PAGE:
Once you got access to Group.xml file, you can decrypt cpassword with the help of the following syntax:

As a result, it dumps password in plain text as shown below.

GP3finder

This is another script written in python for decrypting cpassword and you can download this tool from here.

Once you got access to Group.xml file, you can decrypt cpassword with the help of the following syntax:

As a result, it dumps password in plain text as shown below.

PowerShell Empire

This another framework just like Metasploit where you need to access low privilege shell. once you exploit the target machine then use privesc/gpp module to extract the password from inside Group.xml file.

This module Retrieves the plaintext password and other information for accounts pushed through Group Policy Preferences.

As a result, it dumps password in plain text as shown below.

Author: AArti Singh is a Researcher and Technical Writer at Hacking Articles an Information Security Consultant Social Media Lover and Gadgets. Contact here

Exploiting Jenkins Groovy Script Console in Multiple Ways

There were so many possibilities to exploit Jenkins however we were interested in Script Console because Jenkins has lovely Groovy script console that permits anyone to run arbitrary Groovy scripts inside the Jenkins master runtime.

Table of Content

  • Jenkins Groovy Script Console
  • Exploit Groovy Script Console using Metasploit
  • revsh.groovy
  • Groovy executing shell commands -I
  • Groovy executing shell commands -II

Jenkins Groovy Script Console

Jenkins features a nice Groovy script console which allows one to run arbitrary Groovy scripts within the Jenkins master runtime or in the runtime on agents. It is a web-based Groovy shell into the Jenkins runtime. Groovy is a very powerful language which offers the ability to do practically anything Java can do including:

  • Create sub-processes and execute arbitrary commands on the Jenkins master and agents.
  • It can even read files in which the Jenkins master has access to on the host (like /etc/passwd)
  • Decrypt credentials configured within Jenkins.
  • Granting a normal Jenkins user Script Console Access is essentially the same as giving them Administrator rights within Jenkins.

Source: //wiki.jenkins-ci.org/display/JENKINS/Jenkins+Script+Console

Exploit Groovy Script Console using Metasploit

This module uses the Jenkins-CI Groovy script console to execute OS commands using Java.

Metasploit uses command stager to exploit against command injection.

Hence, you can observe, that it has given meterpreter session of the victim’s machine.

revsh.groovy

Suppose if you found Jenkins without login password or you are a normal user who has permission to access script console then you can exploit this privilege to get the reverse shell of the machine. At Jenkins Dashboard go to Manage Jenkins and then select Script Console.

At script console, you have full privilege to run any program code, therefore I try to execute following piece of code which I had taken from Github to get the reverse connection on my local machine via netcat listener.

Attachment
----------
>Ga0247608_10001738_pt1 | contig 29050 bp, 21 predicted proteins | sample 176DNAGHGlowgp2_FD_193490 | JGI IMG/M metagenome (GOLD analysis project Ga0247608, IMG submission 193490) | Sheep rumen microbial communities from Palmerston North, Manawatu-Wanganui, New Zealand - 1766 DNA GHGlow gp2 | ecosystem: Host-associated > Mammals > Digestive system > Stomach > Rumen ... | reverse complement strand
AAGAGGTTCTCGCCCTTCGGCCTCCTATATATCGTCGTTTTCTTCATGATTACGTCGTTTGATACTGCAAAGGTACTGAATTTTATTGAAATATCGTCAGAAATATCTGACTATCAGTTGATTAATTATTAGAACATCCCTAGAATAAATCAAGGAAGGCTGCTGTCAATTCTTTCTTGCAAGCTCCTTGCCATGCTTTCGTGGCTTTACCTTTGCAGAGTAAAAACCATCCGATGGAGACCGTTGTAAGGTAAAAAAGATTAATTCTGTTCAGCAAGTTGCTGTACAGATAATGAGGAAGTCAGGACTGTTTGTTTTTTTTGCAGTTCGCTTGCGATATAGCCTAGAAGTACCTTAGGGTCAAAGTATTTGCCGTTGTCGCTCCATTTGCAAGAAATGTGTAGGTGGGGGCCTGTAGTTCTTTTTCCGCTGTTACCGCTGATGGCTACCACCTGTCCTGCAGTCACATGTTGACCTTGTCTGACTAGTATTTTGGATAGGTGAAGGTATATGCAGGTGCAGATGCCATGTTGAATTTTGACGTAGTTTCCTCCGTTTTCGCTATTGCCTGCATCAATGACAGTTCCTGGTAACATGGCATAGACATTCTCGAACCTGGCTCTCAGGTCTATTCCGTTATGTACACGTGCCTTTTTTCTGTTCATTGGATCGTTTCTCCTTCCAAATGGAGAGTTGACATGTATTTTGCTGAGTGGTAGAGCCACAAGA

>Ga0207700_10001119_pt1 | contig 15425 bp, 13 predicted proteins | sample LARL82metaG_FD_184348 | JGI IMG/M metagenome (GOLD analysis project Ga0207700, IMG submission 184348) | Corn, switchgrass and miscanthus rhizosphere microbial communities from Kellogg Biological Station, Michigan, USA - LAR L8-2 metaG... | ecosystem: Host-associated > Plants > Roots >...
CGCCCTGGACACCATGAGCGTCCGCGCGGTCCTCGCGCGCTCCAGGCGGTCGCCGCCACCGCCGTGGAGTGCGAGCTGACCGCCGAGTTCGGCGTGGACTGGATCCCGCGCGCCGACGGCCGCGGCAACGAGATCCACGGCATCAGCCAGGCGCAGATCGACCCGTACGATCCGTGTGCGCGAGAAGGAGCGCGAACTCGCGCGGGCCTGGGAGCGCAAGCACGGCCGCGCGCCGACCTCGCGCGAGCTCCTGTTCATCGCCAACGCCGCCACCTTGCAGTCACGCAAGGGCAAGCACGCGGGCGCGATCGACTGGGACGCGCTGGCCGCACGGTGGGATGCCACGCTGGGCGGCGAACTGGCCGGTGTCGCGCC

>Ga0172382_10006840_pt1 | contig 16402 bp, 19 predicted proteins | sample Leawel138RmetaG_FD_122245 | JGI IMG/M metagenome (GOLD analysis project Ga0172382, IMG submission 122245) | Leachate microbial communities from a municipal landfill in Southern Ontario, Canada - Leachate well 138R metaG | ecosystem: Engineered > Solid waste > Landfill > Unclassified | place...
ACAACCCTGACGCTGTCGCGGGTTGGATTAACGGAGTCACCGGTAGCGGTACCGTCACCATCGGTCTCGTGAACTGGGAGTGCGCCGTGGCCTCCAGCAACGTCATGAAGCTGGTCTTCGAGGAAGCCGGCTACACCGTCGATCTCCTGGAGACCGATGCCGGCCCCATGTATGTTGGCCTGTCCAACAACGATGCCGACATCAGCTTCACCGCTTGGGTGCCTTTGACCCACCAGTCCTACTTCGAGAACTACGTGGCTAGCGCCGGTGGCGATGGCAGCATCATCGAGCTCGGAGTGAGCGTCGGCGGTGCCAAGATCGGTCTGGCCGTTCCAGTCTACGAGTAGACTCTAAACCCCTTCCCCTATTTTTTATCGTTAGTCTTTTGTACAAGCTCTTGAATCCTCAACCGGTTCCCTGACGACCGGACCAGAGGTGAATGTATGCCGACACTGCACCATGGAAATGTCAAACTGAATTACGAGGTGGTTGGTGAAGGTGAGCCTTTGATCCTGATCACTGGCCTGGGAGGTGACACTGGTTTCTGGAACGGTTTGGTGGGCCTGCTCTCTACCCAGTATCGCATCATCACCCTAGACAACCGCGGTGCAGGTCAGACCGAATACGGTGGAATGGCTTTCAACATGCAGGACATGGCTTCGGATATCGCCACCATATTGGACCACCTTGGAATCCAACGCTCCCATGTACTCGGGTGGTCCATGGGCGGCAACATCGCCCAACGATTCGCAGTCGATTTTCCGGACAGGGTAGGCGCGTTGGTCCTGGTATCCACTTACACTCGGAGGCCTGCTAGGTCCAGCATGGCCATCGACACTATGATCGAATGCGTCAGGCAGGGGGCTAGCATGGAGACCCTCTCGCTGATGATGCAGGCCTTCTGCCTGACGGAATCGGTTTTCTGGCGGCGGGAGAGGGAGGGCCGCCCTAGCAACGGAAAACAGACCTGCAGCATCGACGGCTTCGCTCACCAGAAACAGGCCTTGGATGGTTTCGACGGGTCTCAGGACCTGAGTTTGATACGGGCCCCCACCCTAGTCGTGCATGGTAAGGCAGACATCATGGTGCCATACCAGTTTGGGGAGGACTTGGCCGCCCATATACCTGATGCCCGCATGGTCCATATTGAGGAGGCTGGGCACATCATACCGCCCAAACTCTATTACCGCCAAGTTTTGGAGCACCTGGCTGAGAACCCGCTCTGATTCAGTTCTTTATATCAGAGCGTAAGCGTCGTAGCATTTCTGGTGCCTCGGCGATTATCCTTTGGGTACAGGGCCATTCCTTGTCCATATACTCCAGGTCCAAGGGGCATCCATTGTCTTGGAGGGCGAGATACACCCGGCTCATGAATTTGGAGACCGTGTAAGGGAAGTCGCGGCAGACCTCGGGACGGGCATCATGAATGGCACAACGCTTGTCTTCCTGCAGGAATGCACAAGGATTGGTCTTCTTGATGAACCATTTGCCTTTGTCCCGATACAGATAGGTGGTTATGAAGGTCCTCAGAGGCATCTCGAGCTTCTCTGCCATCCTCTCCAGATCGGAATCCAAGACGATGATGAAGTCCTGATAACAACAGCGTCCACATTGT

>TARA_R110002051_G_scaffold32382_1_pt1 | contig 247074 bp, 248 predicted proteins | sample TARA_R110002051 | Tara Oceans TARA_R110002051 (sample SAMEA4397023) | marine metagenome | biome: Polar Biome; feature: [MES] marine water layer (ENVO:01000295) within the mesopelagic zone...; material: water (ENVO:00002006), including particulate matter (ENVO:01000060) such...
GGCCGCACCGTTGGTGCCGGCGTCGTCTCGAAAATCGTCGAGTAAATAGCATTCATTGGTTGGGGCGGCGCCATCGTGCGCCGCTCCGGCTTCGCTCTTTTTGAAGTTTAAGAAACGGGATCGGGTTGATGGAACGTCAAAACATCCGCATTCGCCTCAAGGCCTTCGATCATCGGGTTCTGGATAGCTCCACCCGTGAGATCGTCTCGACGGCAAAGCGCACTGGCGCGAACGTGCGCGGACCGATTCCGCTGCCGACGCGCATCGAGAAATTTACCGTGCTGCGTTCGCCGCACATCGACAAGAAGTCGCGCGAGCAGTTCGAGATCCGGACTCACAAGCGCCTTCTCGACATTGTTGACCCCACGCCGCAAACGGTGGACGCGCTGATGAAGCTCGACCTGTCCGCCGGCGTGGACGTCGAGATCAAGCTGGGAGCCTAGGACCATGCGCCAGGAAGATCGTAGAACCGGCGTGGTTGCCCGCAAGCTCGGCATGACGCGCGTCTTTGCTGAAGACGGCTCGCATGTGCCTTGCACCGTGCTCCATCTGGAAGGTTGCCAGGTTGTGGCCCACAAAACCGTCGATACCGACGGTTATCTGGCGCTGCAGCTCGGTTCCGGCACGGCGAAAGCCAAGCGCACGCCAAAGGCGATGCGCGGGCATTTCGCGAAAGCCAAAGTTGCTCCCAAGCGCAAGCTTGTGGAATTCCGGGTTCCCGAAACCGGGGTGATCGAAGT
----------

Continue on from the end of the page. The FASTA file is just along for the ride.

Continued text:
Once the above script will be executed, it will give netcat session of the victim’s machine.

Groovy executing shell commands -I

Similarly, with the help of following the piece of code which I found from this here, I try to create RCE for executing OS command through groovy script console. 

Once you will run the script, it will execute the command given inside the code. you can observe result where we have fetched network configuration due to ipconfig command.

 

Groovy executing shell commands -II

Similarly, I found another very small piece of code to exploit the Groovy Console from here, which will generate RCE and execute the shell command.

Again you will run the script, it will execute the command given inside the code. you can observe result where we have fetched directory list due to dir command.

Author: AArti Singh is a Researcher and Technical Writer at Hacking Articles an Information Security Consultant Social Media Lover and Gadgets. Contact here

A Little Guide to SMB Enumeration

Enumeration is a very essential phase of Penetration testing, because when a pentester established an active connection with the victim, then he tries to retrieve as much as possible information of victim’s machine, which could be useful to exploit further.

In this article, we had explored SMB enumeration using Kali Linux inbuilt command-line tools only.

Table of Content

  • Nmblookup
  • nbtscan
  • SMBMap
  • Smbclient
  • Rpcclient
  • Nmap
  • Enum4linux

nmblookup

nmblookup is used to query NetBIOS names and map them to IP addresses in a network using NetBIOS over TCP/IP queries. The options allow the name queries to be directed at a particular IP broadcast area or to a particular machine. All queries are done over UDP.

nmblookup is a helpful command for enumerating domain/workstation and MAC address. NetBIOS work with the help of NetBIOS suffixes as a state following information:

For unique names:

    00: Workstation Service (workstation name)

    03: Windows Messenger service

    06: Remote Access Service

    20: File Service (also called Host Record)

    21: Remote Access Service client

    1B: Domain Master Browser – Primary Domain Controller for a domain

    1D: Master Browser

For group names:

    00: Workstation Service (workgroup/domain name)

    1C: Domain Controllers for a domain

    1E: Browser Service Elections

nbtscan

This is a command utility that tries to scan NetBIOS name servers open on a local or remote TCP/IP network and because it is a first step in finding open shares. It is created on the functionality of the Windows standard tool “nbtstat”, and it works on a whole subnet instead of individual IP.

 As you can observe it has dumped almost the same result as above, but the most important fact is that it enumerates the whole subnet.